Everything will still have to grow organically into place, as this was such a rapid time-to-market project. :)
In the past 3 or 4 days our amount of readers was growing by roughly 200 uniques per day. We will need to start thinking about traffic-costs and advertisement, if this will continue over the next 1 or 2 months.
TH: Was Stowe Boyd really the catalyst for all this — or had you started planning something along the lines of TechCrush even before that?
LW: No, it was Stowe’s brainchild completely, and I give him full credit for this great idea. After I read his article on Techmunch, I immediately felt that I would need to build this (before anybody else does, LOL). I asked my friend and colleague Yves Luther to join in on this project. While we were brainstorming some ideas and coding up WordPress, Stowe got in touch with us to contribute to Techcrush every now and then — we’re happy to have him on board.
TH: Where do you see you and TechCrush heading?
LW: Right now I don’t see myself as a professional full-time blogger, and I don’t see revenue generation as a primary goal for Techcrush. I would be glad if Techcrush would turn out to be a valuable contribution to the web2.0-blogosphere. Otherwise I’m fully occupied at the moment building up “Linking People”, a web-startup in Hong Kong, together with my colleagues. This my center of gravity, really, for the next one or two years.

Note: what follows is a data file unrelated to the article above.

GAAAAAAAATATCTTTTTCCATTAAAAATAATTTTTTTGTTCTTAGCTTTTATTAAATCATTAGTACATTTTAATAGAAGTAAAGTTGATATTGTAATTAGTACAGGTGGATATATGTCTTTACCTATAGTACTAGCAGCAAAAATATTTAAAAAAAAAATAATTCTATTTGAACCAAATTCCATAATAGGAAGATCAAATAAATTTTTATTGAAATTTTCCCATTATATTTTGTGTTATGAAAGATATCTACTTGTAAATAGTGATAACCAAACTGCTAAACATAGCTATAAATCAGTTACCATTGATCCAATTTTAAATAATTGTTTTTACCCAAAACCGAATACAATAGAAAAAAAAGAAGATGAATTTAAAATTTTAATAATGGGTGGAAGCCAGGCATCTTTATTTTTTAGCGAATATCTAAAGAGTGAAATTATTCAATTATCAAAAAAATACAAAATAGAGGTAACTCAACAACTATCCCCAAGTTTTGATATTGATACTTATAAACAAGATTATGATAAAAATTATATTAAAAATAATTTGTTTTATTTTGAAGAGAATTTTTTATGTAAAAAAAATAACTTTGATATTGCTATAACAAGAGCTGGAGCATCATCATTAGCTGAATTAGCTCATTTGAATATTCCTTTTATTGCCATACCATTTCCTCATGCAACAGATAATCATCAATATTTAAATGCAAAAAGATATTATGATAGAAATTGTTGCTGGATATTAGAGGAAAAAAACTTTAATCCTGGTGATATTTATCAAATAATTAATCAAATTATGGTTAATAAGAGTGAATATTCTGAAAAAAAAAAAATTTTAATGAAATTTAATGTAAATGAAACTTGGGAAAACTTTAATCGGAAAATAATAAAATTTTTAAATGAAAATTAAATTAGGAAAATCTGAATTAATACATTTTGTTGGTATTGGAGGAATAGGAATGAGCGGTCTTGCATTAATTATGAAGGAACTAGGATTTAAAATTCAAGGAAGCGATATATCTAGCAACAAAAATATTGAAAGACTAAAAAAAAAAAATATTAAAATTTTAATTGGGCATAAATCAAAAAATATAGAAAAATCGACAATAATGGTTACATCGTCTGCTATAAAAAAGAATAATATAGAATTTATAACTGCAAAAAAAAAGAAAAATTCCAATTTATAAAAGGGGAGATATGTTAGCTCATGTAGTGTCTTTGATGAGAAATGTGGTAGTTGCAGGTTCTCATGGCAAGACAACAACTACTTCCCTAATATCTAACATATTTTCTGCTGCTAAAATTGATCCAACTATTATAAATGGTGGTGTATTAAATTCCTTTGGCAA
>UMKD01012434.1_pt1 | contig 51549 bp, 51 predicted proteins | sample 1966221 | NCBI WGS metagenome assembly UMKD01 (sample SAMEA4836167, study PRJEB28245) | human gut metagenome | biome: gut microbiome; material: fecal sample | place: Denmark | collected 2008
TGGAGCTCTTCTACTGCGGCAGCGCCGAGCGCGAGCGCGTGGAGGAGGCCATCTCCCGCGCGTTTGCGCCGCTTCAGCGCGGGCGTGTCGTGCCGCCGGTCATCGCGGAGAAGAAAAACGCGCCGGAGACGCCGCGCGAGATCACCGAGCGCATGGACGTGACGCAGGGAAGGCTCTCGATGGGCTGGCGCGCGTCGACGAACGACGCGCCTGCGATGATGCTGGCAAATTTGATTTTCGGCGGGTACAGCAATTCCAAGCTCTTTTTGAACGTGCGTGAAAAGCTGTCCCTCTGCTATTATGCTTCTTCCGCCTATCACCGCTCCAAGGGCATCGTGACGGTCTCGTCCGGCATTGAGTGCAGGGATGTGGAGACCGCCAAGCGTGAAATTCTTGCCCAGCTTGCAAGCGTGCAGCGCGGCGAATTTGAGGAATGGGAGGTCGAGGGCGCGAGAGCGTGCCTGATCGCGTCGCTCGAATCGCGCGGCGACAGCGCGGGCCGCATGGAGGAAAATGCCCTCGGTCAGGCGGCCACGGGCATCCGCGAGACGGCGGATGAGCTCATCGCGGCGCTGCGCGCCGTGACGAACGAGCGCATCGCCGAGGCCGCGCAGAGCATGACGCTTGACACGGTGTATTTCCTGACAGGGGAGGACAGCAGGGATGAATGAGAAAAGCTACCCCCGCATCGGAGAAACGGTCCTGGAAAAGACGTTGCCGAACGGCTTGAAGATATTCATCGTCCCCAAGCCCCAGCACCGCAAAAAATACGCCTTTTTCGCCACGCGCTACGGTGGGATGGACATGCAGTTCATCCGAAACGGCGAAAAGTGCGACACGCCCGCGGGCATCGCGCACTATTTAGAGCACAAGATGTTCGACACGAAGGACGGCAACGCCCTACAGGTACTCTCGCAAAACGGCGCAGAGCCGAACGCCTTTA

But everybody on the Internet needs to snap at a chance, and strike while the iron is hot. In that way I’m also curious what Techcrush will become over the next months.
Besides, this is not a one-man-show. My colleague Yves is literally the house-owner and -keeper of the Crush Room, so the two of us will decide together on Techrush’s direction.
TH: Lastly, can you tell us a little bit about yourself?
LW: I studied interactive design, and I’m working as a freelancing web-designer for roughly 10 years now. As a co-founder of a web-agency in Duesseldorf, I’m working a lot as a sub-contractor to bigger companies like GREY. Since 1 or 2 years my colleagues and me decided to shift our business-model from building websites for clients to building consumer web-apps. As China is still hot internet-wise, I’m also co-founder of web-company in Hong Kong. Web 2.0 and Groupware-solutions are my main field of interest on the web.
TH: Thanks for taking the time to do the interview
LW: Sure, you’re welcome.
Dr. Tony Hung blogs over at Deep Jive Interests, and hopes, perhaps naively, that most of these trademark issues can be sorted out by chat over a cup of coffee.
Tony Hung is the editor of the BlogHerald. He is also a physician finishing his last year of residency in General Internal Medicine, and blogs at Deep Jive Interests , where he rants, occasionally, on new media topics.
I think that its ironic that you said TechCrush instead of TechCrunch in the first sentence. A typo, but a meaningful one.
Lutz is a good guy.